After a bizarre encounter at a party, a jazz saxophonist is framed for the murder of his wife and sent to prison, where he inexplicably morphs into a young mechanic and begins leading a new life.
‘Lost Highway‘, like many of David Lynch’s films, is a complete headfuck, an intense fever dream that doesn’t provide easy answers to the audience. It’s Lynch’s most surreal film since ‘Eraserhead’, and thankfully in this case, I found it a hell of a lot more enjoyable than his debut. The film focuses on two men: Fred Madison (Bill Pullman), a jazz musician being tormented by an unknown assailant at home, and Pete Dayton (Balthazar Getty), a young auto mechanic who finds himself involved with a group of gangsters. Their fates are intrinsically linked by the women in their lives, both played by Patricia Arquette, and her presence leads to danger for both men.
The film draws you in initially with the mysterious setup, where videos of the interior of the house and of Fred and Renee (Arquette) in bed together are left in packages on the doorstep. These videos become more sinister in nature, but on calling detectives in, they are informed there’s nothing they can do about it. At this point of the movie, the plot is delivered slowly but surely, introducing us to the setup and some key characters who will feature throughout the film, but it doesn’t really click into gear until Pete Dayton comes on the screen. At this point, the film becomes more surreal and more mysterious and it’s thrilling to watch it all unfold.
Interestingly enough, Pullman and Getty are never any better than serviceable in terms of their performances, but they are the blank canvas that grounds the film in some sense of reality whilst the crazy, weird stuff happens around them. It does help in that regard that the supporting cast are terrific, and in the lead female role, Patricia Arquette is terrific playing two versions of the traditional noir role of the ‘femme fatale’. In her performance, Arquette is stunningly beautiful, powerful and gives off the air of temptation that no man could resist, and she is the anchor in which all the other characters circle around. Robert Loggia is angry and dangerous as Mr. Eddy, and in his final screen performance, Robert Blake is utterly magnetic as the ‘Mystery Man’, infusing a sense of dread and impending doom whenever he appears on screen.
Lynch’s work with composer Angelo Badalamenti has been extremely fruitful and it is put to good effect here again to craft an imposing soundtrack. In addition to Badalamenti’s work, Trent Reznor (of Nine Inch Nails and recent soundtrack collaborator with David Fincher fame) contributes a couple of excellent tracks, and perhaps more interestingly a couple of songs by the German metal band Rammstein are used at a key moment in the film. Trying to work out what was going on or what Lynch was trying to say can be a thankless task, and ‘Lost Highway’ is perhaps his trickiest yet to get a handle on, but I was left wondering about the questions it posed and what everything meant long after the credits had rolled. Does this make it a good film? Perhaps. I’d liken watching this film more to an experience than a traditional filmic structure, with a clearly defined beginning, middle and end, and I found it a terrific, thrilling experience.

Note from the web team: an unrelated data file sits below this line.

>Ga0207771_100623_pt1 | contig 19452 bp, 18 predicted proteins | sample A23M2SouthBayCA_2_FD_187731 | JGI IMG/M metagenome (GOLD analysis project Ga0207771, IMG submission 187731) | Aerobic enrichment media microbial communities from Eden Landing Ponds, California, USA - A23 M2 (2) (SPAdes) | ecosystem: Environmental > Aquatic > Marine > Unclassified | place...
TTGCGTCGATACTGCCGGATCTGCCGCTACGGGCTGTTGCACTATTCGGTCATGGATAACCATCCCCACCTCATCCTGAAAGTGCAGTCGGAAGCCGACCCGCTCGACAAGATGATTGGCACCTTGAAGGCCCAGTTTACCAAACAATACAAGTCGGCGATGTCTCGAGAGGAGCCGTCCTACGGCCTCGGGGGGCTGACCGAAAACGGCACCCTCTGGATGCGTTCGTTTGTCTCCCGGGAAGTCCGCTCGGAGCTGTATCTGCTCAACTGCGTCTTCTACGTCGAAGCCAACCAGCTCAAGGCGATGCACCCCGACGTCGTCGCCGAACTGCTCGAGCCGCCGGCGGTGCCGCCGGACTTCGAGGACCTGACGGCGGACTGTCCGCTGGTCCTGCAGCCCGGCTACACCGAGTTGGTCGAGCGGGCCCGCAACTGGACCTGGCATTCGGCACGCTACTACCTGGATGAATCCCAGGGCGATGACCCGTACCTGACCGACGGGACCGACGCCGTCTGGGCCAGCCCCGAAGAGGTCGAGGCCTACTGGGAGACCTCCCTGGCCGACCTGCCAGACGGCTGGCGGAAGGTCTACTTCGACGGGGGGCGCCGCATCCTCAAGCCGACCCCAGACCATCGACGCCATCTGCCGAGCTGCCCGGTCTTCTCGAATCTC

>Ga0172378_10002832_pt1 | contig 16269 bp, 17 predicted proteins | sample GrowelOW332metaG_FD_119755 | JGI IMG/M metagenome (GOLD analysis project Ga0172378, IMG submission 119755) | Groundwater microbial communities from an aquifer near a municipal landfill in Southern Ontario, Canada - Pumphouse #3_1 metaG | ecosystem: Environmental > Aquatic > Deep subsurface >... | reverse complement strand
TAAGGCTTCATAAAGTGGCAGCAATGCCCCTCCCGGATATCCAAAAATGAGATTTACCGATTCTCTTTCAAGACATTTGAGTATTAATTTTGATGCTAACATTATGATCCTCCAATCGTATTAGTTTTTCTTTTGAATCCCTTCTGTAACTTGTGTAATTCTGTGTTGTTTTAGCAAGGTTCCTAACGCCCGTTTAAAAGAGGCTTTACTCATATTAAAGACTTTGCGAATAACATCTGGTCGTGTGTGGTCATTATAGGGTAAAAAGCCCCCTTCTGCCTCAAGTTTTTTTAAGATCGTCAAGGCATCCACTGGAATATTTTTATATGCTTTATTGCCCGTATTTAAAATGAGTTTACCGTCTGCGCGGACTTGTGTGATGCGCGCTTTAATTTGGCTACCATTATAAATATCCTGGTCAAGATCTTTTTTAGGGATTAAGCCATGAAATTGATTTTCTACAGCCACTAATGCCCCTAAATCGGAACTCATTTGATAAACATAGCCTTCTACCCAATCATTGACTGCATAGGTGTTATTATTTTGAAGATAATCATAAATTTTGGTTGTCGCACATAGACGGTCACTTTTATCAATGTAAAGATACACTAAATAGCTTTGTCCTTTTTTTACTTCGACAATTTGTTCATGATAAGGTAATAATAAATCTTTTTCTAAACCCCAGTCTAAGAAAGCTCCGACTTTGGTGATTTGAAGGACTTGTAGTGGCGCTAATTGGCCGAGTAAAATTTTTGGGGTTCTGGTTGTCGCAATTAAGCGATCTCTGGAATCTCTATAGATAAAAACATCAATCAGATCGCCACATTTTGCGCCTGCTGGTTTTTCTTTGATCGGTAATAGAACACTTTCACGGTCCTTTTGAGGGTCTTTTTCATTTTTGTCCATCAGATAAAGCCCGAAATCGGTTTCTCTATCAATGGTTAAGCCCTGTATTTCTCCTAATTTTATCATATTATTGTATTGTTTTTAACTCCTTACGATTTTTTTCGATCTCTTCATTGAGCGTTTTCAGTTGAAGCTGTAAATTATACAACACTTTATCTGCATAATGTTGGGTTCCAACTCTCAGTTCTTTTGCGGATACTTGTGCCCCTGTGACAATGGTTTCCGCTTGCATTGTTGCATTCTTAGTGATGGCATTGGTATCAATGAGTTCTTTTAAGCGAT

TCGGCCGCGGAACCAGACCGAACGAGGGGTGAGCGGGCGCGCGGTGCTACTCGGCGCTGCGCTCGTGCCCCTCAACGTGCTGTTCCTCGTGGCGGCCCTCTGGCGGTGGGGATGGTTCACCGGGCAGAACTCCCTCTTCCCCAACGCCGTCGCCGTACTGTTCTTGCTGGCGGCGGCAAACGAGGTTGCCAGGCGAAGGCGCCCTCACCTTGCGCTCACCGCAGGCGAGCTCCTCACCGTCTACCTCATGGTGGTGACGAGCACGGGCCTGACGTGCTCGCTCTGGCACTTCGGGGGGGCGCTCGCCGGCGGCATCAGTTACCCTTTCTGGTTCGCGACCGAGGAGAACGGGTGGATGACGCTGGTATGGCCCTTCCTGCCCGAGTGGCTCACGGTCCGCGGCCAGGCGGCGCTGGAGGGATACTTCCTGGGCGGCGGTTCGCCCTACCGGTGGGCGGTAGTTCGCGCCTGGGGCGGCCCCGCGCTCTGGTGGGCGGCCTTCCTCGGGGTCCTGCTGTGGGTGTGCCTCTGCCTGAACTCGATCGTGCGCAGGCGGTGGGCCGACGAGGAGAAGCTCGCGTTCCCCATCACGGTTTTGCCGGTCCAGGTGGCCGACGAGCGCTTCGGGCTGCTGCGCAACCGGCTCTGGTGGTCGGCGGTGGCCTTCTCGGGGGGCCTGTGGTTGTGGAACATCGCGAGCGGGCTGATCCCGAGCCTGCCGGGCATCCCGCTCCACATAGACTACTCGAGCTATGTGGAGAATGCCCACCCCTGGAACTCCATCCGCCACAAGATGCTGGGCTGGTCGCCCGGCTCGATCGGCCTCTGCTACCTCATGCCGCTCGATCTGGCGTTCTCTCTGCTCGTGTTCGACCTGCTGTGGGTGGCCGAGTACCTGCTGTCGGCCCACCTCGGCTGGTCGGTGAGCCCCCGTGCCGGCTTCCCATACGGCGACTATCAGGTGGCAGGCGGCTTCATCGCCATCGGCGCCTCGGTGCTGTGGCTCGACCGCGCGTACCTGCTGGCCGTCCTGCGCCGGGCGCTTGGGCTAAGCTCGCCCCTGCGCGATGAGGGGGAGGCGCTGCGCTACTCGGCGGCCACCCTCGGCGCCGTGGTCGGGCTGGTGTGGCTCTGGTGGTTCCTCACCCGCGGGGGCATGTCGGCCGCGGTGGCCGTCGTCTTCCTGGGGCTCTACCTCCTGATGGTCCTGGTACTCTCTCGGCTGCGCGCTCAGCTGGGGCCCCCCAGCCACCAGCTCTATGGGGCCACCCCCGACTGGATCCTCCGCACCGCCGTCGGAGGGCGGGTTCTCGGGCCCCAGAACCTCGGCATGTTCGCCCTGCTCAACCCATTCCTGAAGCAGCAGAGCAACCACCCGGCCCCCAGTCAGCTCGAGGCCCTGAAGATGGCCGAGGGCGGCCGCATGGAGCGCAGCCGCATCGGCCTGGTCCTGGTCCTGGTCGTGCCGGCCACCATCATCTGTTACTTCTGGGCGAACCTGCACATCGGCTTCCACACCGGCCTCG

‘Lost Highway’ is a nightmarish vision that doesn’t make it easy for the audience to follow, and whilst I had no idea what was going on for a lot of the running time, I couldn’t take my eyes off the screen, particularly in the latter half. It won’t be for everyone (what Lynch film is?!), but I enjoyed it immensely.
Only 3 films to go in our Lynch retrospective, which time permitting, I will complete just into 2015. The next film up is ‘The Straight Story’, which is an appropriate title for Lynch’s most straightforward film to date.
Directed By: David Lynch
Starring: Bill Pullman, Balthazar Getty, Patricia Arquette, Robert Loggia, Robert Blake, Gary Busey, Lucy Butler, Michael Massee, Richard Pryor, Jack Nance, Giovanni Ribisi and Henry Rollins